“The creatures outside looked from pig to man, and from man to pig, and from pig to man again; but already it was impossible to say which was which.” George Orwell, The Animal Farm
For a brief moment, I thought it was a prank, a deepfake scam cooked up by a tech-savvy social media user who had come up with a whimsical way of exposing University and College Union’s (UCU) dismal record on matters of free speech. I was wrong. This was a video featuring the real Jo Grady, shared by UCU’s official account, only to be deleted within a few hours following a torrent of sarcastic comments and criticisms by those in the know (UCU reposted the video later, possibly because it was already in the public domain).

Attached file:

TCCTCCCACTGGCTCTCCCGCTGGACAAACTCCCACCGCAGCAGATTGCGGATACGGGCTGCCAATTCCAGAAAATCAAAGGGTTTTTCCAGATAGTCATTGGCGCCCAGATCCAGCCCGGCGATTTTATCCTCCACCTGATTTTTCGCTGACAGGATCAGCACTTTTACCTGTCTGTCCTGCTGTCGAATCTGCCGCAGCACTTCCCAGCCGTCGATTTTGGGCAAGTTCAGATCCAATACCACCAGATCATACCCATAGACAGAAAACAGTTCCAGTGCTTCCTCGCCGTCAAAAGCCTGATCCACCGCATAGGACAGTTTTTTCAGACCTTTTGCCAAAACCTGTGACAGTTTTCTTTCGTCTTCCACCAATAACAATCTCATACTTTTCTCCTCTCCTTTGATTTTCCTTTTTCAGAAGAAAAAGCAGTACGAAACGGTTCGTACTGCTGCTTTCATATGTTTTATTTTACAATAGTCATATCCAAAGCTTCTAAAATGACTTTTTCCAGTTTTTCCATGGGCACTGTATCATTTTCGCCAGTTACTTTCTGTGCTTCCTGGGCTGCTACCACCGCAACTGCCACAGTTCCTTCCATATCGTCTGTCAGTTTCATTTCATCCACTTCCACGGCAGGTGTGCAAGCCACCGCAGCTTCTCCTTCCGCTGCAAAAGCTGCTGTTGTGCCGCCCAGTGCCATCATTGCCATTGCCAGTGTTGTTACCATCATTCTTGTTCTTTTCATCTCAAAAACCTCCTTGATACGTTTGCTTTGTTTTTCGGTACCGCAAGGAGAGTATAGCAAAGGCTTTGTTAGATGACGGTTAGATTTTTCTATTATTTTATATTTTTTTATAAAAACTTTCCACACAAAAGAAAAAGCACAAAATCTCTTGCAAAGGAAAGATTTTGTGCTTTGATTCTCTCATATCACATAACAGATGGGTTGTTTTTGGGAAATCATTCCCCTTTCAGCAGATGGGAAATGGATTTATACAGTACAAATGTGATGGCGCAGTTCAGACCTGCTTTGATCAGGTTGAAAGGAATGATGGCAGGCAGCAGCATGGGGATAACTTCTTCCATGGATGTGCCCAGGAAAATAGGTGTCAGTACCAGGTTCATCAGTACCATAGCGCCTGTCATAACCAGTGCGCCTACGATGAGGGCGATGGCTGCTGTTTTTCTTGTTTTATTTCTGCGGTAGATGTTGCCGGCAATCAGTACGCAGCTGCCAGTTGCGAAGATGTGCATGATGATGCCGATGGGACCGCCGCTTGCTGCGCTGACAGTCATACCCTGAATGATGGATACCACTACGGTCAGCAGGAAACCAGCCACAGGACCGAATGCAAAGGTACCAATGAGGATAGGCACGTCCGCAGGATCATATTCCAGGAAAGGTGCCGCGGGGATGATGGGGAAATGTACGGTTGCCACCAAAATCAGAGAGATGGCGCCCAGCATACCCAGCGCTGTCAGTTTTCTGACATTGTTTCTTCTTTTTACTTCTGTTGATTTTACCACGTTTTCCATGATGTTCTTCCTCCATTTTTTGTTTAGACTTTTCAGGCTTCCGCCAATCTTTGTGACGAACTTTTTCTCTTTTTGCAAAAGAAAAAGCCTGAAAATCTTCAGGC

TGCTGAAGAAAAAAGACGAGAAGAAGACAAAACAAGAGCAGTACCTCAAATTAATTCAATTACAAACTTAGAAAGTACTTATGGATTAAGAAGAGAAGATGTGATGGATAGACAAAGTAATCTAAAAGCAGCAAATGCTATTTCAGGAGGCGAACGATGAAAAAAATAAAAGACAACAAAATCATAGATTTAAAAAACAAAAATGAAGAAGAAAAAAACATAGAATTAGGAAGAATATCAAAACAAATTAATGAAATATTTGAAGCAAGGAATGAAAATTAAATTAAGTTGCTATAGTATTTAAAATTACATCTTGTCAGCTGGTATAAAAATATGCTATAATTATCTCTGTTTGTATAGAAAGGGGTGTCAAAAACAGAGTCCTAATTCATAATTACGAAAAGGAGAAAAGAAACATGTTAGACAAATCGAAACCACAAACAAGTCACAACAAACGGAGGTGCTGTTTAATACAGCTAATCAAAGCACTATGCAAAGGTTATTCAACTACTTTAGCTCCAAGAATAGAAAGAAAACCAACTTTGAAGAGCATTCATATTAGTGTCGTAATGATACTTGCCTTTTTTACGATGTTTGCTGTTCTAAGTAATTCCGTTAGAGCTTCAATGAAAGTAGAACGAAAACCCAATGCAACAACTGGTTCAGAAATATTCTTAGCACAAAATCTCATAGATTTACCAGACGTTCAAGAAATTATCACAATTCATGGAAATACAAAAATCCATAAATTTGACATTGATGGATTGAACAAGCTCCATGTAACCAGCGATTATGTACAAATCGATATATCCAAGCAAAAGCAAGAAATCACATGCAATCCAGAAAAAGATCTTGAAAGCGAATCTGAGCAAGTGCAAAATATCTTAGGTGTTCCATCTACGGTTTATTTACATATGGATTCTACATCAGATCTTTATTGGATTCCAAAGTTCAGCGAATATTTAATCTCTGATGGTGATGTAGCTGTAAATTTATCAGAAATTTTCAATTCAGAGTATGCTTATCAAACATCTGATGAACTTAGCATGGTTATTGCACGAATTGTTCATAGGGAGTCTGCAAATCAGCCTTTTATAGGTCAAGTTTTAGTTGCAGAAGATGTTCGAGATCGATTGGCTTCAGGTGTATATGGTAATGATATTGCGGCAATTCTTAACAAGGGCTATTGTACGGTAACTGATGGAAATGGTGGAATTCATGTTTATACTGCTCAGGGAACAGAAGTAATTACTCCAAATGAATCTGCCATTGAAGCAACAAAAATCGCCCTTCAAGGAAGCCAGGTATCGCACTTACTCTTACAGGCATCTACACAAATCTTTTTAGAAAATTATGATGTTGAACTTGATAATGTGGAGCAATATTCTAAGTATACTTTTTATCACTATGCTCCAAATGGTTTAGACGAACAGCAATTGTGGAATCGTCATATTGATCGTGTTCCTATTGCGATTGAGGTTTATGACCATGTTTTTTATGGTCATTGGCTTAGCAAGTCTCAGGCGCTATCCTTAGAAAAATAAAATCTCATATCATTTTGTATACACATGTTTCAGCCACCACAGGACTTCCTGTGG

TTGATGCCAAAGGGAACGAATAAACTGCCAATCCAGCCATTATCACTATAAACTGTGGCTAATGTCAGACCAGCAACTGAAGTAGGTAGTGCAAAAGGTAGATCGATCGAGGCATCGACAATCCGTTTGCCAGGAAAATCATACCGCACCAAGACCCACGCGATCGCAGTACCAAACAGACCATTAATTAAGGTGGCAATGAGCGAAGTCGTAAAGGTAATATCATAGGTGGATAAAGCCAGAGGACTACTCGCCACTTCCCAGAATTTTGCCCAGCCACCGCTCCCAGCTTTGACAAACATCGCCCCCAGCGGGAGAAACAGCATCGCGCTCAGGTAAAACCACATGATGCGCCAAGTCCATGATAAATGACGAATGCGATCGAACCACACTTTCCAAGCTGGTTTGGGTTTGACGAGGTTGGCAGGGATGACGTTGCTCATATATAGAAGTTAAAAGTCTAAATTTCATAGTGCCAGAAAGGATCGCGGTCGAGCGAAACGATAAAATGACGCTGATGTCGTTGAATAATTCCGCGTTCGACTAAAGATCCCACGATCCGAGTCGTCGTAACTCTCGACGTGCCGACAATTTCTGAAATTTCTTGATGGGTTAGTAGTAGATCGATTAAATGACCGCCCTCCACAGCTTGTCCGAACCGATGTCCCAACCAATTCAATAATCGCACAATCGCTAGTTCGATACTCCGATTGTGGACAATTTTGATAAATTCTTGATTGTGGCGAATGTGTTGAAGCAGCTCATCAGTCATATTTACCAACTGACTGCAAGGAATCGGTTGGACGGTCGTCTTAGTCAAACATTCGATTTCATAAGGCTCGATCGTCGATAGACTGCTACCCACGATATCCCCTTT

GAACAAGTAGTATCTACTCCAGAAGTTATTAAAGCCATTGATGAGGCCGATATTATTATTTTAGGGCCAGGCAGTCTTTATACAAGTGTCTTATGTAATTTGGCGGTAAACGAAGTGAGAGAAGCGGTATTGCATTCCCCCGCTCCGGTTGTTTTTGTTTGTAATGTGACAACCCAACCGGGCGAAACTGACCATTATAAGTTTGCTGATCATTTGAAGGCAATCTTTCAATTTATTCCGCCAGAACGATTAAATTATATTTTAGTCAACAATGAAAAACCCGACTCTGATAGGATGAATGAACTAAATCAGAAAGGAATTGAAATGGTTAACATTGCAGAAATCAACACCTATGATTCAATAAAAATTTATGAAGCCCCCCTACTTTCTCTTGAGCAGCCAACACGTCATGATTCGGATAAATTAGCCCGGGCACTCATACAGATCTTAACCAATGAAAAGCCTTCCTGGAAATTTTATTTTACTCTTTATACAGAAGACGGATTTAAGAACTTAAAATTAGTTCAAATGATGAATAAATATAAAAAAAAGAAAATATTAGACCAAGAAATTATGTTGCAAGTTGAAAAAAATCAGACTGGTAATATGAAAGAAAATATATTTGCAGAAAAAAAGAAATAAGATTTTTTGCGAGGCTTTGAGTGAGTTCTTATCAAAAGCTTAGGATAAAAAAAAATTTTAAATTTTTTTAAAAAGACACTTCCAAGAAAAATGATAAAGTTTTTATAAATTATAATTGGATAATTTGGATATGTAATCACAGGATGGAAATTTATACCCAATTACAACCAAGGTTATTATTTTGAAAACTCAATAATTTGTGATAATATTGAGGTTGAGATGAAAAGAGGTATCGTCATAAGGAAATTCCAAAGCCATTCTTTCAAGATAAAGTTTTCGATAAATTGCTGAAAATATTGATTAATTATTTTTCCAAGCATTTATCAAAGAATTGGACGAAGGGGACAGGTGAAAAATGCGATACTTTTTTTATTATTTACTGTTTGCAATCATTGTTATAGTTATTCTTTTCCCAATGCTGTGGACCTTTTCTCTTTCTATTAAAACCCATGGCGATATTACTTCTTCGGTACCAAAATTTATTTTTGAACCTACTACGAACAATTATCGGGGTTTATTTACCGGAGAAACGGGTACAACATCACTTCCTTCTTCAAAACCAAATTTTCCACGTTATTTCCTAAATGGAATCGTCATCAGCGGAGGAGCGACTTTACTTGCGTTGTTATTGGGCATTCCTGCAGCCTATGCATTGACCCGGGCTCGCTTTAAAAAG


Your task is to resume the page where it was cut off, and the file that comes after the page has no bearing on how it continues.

“These things are not happening by chance,” Jo Grady told us in all seriousness. “They are happening because a vicious right wing government backed by murky interest groups completely want to reverse progress that we have made. We as trade unionists have to be the first line pushing back against that.” The video was meant to promote UCU’s “Exposed” campaign, which was launched at an event on 8 November with Guardian writer Owen Jones, Cambridge historian Priyamvada Gopal and General Secretary of the National Education Union Daniel Kebede as guest speakers. Grady ended her sermon with a call to arms: “We have a task ahead us that is to expose the actions of this government and to expose them not just to each other but to ordinary working people and to such extent that it leads to their removal from office. I am committed to that task. The panellists are committed to that task. The next step is to see who else is.”